The World Parrot Refuge, Coombs, BC now need help to be able to take good care for these wonderful birds!

A Congo African Grey Parrot in World Parrot Re...
A Congo African Grey Parrot in World Parrot Refuge, Coombs, British Columbia, Canada. (Photo credit: Wikipedia)



Hi, This is a message from Wendy from the World Parrot Refuge, in Coombs , BC

  Please pass on to others – would be much appreciated

Thanks so much


A Home For Life

This doesn’t sound like much if you say it fast, but it really means a lot to a living being that is on the pet go around.  When you live for up to 75 years that can be a lot of homes and a lot of times hearing “Good-Bye”.

 Parrots are like people, they are family oriented.  In their natural environment they would spend every day of their lives with their extended families. When they are made to be pets they accept people as their family – and when lives change they get sold or given away to another family.  That is hard for people, can you imagine how difficult it is for a parrot who does not even speak your language.

For 20 years we have been providing a Home For Life for all the parrots that are surrendered to us.  These beautiful birds meet other birds and form a natural flock.  They get to fly whenever they want to, and they are never ever alone.  We want to do this for another 20 years and another 20 after that, however this does cost a lot of money.  We always explain to people that it costs an average of $500 per year to care for a parrot here – regardless of the size or species of parrot.  So far this year we have received 103 parrots.   73 of these birds were welcomed even though they came in with no funding whatsoever.  11 of them came in with a token donation that would be lost in the cost of a lunch for 4 people.  This means that 80% of the incoming birds this year alone, were left to us to find the means to support them. During the 20 years we have been caring for these parrots we have seen the donations shrink dramatically, directly related to the global financial situation.  In fact many birds have come in because people cannot afford to keep them any longer. They come in from all over Canada .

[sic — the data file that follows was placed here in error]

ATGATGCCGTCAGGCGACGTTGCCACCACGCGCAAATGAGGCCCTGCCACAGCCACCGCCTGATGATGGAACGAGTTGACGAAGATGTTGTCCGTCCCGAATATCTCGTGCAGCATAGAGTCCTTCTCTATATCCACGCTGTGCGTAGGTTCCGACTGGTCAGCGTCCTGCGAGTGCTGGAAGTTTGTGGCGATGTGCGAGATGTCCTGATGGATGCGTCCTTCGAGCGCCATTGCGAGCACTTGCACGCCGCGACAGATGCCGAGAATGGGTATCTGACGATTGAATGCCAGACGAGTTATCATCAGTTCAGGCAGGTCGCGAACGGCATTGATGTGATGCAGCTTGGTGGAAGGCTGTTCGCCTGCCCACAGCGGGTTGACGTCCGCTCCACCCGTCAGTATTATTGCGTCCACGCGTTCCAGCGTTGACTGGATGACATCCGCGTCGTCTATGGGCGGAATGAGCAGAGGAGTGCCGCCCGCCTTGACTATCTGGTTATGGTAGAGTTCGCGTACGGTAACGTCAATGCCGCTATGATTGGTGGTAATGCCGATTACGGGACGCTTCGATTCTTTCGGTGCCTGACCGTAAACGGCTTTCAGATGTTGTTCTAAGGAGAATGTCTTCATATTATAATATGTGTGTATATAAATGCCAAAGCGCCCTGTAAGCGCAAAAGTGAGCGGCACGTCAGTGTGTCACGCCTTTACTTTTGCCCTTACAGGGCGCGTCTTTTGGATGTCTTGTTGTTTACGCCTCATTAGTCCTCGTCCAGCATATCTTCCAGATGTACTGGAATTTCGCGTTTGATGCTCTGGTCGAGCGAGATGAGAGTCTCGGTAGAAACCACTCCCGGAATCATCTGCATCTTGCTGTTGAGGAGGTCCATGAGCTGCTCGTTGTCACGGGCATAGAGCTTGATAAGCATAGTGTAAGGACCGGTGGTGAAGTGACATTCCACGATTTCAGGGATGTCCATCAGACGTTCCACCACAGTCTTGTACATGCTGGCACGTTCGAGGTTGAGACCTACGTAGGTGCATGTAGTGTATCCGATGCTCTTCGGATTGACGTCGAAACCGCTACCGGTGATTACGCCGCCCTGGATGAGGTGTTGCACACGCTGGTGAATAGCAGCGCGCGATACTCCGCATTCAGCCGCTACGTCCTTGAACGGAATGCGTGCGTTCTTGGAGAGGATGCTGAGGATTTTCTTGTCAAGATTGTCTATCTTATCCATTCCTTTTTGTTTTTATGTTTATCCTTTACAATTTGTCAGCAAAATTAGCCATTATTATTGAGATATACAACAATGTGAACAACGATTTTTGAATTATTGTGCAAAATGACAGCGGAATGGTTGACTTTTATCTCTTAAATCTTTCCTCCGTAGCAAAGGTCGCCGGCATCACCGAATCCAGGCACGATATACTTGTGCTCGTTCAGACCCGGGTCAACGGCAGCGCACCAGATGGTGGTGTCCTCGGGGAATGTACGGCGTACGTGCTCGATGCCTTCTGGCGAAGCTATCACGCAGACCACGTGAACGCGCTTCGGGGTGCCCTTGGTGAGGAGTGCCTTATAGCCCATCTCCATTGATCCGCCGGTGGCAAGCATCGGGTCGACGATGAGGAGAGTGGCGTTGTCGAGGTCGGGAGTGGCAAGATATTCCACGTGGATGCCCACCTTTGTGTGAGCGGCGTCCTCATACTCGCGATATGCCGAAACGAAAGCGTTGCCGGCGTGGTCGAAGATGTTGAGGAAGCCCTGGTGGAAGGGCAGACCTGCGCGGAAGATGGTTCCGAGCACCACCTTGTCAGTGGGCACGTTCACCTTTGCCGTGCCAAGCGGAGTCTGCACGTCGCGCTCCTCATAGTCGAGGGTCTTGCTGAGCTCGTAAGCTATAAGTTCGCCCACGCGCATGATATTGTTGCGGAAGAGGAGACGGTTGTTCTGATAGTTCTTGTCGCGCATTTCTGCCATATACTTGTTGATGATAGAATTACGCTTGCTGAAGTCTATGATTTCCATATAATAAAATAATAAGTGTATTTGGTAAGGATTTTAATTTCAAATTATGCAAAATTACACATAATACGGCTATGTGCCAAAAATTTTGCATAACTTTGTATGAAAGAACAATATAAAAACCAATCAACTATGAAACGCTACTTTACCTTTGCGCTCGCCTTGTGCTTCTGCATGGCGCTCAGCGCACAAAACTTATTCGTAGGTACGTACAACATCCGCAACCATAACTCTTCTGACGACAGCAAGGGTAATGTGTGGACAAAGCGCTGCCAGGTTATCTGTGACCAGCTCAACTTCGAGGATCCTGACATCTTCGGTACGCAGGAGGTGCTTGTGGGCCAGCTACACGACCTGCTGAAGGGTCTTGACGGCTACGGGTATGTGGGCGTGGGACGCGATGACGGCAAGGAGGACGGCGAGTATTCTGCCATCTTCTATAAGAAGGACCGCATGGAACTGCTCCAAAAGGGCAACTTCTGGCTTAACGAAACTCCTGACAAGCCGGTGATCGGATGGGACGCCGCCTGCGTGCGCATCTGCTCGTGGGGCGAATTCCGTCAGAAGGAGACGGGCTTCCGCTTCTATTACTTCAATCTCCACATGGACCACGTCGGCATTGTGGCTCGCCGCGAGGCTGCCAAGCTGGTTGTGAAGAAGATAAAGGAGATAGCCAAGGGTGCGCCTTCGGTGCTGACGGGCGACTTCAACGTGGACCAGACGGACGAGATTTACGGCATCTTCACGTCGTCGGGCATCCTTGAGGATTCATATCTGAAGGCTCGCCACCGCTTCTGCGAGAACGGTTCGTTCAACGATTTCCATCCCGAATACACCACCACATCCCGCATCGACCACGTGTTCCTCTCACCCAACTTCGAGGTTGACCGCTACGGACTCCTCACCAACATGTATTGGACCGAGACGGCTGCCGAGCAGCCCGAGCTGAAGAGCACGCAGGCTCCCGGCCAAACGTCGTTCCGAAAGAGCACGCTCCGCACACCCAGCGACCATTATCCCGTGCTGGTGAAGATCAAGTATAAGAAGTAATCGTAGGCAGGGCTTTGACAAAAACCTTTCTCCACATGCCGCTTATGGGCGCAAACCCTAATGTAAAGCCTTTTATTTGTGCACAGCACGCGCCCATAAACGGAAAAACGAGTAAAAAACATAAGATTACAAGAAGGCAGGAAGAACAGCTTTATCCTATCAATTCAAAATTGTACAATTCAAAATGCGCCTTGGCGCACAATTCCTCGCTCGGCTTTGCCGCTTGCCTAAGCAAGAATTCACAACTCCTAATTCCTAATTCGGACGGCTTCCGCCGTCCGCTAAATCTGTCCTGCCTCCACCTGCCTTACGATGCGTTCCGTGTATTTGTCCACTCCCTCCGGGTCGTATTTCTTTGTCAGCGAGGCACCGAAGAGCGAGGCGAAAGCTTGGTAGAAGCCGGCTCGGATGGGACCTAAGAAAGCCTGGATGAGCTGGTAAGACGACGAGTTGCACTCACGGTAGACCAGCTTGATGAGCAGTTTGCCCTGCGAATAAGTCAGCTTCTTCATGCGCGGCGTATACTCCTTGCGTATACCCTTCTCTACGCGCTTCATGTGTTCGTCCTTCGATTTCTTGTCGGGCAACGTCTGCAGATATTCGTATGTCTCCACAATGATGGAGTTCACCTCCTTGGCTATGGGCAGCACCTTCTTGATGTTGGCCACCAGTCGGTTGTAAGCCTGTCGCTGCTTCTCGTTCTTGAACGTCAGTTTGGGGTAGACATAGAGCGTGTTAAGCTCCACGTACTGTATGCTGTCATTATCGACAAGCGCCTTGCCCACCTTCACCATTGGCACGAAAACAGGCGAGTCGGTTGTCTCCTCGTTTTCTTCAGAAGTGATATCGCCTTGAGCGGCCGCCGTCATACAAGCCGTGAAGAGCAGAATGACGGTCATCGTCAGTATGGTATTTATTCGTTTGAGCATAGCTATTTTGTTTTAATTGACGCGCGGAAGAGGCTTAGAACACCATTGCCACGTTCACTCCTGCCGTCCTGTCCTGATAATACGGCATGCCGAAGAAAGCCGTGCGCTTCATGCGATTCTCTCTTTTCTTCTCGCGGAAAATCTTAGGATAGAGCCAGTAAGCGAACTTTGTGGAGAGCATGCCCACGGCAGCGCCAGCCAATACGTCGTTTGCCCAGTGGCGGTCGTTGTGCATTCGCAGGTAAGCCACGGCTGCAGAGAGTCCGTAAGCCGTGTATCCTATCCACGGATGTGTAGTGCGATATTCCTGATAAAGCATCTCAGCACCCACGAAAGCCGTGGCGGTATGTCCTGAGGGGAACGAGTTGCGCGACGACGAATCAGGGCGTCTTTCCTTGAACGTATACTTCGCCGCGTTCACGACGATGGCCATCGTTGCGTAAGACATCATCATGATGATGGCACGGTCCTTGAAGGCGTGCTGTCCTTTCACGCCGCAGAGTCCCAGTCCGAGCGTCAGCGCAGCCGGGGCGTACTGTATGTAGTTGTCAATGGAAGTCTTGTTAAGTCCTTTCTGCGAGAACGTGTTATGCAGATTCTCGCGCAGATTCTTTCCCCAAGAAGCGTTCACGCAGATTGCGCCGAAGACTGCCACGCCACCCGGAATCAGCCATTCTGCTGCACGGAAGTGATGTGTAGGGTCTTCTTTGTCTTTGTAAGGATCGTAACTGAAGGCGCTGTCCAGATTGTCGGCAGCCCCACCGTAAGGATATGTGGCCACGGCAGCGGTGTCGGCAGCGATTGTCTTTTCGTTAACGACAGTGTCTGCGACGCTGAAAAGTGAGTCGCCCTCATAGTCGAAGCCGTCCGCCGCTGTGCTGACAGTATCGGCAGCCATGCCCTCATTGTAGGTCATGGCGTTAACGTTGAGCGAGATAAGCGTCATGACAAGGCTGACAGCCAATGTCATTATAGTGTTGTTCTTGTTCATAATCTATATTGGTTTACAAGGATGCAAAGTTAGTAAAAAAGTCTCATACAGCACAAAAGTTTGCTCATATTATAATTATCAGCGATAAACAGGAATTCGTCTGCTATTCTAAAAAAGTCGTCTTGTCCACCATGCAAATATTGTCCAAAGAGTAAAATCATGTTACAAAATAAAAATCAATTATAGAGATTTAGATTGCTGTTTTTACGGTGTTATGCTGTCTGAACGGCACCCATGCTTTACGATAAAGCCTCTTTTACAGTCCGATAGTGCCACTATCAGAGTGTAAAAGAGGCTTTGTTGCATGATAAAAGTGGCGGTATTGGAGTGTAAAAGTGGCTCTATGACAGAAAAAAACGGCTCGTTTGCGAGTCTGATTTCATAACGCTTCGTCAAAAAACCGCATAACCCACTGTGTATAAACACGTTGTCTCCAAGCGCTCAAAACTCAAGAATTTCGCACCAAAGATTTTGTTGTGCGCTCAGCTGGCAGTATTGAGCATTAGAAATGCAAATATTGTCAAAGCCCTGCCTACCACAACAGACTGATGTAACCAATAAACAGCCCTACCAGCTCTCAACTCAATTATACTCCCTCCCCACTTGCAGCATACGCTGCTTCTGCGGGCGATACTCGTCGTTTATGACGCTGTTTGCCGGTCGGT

We have the most caring staff who work here for minimum wage and the love of the birds they are able to help.  But they do have to be paid.  We also have to pay for food for the birds and of course Hydro.  We can no longer do this alone.  We do need your help.  If only we could get one dollar from every British Columbian each year, we could continue to provide the best life ever for these parrots. What is a dollar, it doesn’t do much on its own, it doesn’t even buy a coffee.  But collectively from you, your family and friends it can make a world of difference for those who are unable to make money themselves.

The World Parrot Refuge is the only sanctuary of its kind in the world.  And it is here in BC. And it received the prestigious International Award for Compassion.  The only thing missing – is your help.

Please check out and see how much has been achieved by a few people who really care and who truly have Made a Difference.

Chelyabinsk asteroid measured 12,000 tonnes

Chelyabinsk asteroid measured 12,000 tonnes

by Staff Writers Paris (AFP) Nov 06, 2013 The asteroid that smashed into the central Russian city of Chelyabinsk initially measured 19 metres (61 feet) across, packing the energy of dozens of Hiroshima bombs, a study said on Wednesday.

Scientists in the Czech Republic and Canada analysed video and audio footage and fragments recovered from the dramatic incident on February 15.

They estimated the asteroid had probably once been part of the same, massive celestial object as a two-kilometre (1.2-mile) behemoth called 86039 — a nasty “geocruiser” first spotted in 1999 that regularly comes close to Earth’s orbit.

On entering Earth’s atmosphere, the asteroid weighed 12,000 tonnes, a mass translating into the energy equivalent of 500,000 tonnes of TNT, according to the paper in the journal Nature.

This is roughly equivalent to between 27 and 41 times the explosive yield of the first atomic bomb, used on Hiroshima in 1945.

“The asteroid broke into small pieces between the altitudes of around 45 and 30 kilometres (28 and 18 miles), preventing more serious damage on the ground,” says the study.

“The total mass of surviving fragments larger than 100 grammes (3.5 ounces) was lower than expected.”